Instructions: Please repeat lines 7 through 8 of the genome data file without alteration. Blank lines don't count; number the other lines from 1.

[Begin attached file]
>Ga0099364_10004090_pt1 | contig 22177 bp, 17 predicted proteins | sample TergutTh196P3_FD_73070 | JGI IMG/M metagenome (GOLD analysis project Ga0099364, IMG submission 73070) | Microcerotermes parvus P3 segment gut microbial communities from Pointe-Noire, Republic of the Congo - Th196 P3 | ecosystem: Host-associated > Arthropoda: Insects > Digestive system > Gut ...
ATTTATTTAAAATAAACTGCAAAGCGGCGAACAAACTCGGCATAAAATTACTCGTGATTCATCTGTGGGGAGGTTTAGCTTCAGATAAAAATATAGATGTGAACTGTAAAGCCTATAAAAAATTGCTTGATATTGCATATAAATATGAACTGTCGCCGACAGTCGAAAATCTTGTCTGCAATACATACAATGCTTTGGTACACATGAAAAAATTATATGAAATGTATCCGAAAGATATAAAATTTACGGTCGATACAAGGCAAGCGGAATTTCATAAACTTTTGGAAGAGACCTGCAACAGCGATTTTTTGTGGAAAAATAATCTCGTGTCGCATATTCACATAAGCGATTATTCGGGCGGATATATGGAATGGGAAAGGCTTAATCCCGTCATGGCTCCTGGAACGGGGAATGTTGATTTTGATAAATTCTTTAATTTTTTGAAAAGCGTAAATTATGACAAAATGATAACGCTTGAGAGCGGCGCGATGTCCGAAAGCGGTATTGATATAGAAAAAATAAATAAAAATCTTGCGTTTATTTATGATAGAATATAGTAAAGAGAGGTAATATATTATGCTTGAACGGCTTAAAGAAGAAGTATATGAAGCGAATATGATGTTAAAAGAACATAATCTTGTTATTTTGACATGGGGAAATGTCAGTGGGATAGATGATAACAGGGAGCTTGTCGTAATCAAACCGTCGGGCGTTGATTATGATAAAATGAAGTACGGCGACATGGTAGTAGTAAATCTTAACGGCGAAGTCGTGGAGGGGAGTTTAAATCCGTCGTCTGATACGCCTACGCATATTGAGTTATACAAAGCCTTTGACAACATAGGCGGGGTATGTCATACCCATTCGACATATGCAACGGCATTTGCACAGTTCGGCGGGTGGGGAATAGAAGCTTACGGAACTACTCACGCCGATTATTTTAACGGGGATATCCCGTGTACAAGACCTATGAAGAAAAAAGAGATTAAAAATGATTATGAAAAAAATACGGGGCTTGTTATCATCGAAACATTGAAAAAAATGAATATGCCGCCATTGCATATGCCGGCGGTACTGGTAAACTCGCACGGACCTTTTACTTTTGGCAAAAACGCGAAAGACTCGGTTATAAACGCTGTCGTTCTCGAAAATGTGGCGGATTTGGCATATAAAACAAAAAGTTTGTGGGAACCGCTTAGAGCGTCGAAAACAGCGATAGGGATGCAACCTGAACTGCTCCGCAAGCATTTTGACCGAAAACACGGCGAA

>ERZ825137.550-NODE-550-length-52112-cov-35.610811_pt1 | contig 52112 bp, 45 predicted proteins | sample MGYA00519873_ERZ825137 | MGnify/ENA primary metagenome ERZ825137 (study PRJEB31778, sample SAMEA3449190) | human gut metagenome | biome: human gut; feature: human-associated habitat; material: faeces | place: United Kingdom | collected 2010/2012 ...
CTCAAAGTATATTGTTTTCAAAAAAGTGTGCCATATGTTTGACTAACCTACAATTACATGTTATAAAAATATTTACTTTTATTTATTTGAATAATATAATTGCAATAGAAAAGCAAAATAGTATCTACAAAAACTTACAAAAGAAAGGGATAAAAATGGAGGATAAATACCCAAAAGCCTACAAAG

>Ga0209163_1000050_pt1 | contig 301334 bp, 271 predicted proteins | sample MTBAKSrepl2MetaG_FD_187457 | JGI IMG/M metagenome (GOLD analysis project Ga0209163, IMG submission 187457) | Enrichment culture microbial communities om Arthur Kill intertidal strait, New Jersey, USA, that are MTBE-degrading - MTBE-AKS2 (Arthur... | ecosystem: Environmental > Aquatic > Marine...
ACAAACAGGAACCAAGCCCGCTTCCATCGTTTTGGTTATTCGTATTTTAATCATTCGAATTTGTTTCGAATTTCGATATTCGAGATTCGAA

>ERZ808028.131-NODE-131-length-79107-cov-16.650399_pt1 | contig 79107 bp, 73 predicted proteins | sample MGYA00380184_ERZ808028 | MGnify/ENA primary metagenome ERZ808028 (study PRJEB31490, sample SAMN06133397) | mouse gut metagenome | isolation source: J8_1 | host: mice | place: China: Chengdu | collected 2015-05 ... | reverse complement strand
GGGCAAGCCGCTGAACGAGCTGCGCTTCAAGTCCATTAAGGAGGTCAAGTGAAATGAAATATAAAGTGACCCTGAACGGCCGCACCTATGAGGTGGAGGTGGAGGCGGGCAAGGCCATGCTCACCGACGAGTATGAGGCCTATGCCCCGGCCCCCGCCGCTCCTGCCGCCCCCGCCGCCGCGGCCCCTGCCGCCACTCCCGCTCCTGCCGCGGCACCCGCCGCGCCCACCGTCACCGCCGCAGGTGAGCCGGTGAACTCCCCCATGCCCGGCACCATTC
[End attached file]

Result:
>ERZ808028.131-NODE-131-length-79107-cov-16.650399_pt1 | contig 79107 bp, 73 predicted proteins | sample MGYA00380184_ERZ808028 | MGnify/ENA primary metagenome ERZ808028 (study PRJEB31490, sample SAMN06133397) | mouse gut metagenome | isolation source: J8_1 | host: mice | place: China: Chengdu | collected 2015-05 ... | reverse complement strand
GGGCAAGCCGCTGAACGAGCTGCGCTTCAAGTCCATTAAGGAGGTCAAGTGAAATGAAATATAAAGTGACCCTGAACGGCCGCACCTATGAGGTGGAGGTGGAGGCGGGCAAGGCCATGCTCACCGACGAGTATGAGGCCTATGCCCCGGCCCCCGCCGCTCCTGCCGCCCCCGCCGCCGCGGCCCCTGCCGCCACTCCCGCTCCTGCCGCGGCACCCGCCGCGCCCACCGTCACCGCCGCAGGTGAGCCGGTGAACTCCCCCATGCCCGGCACCATTC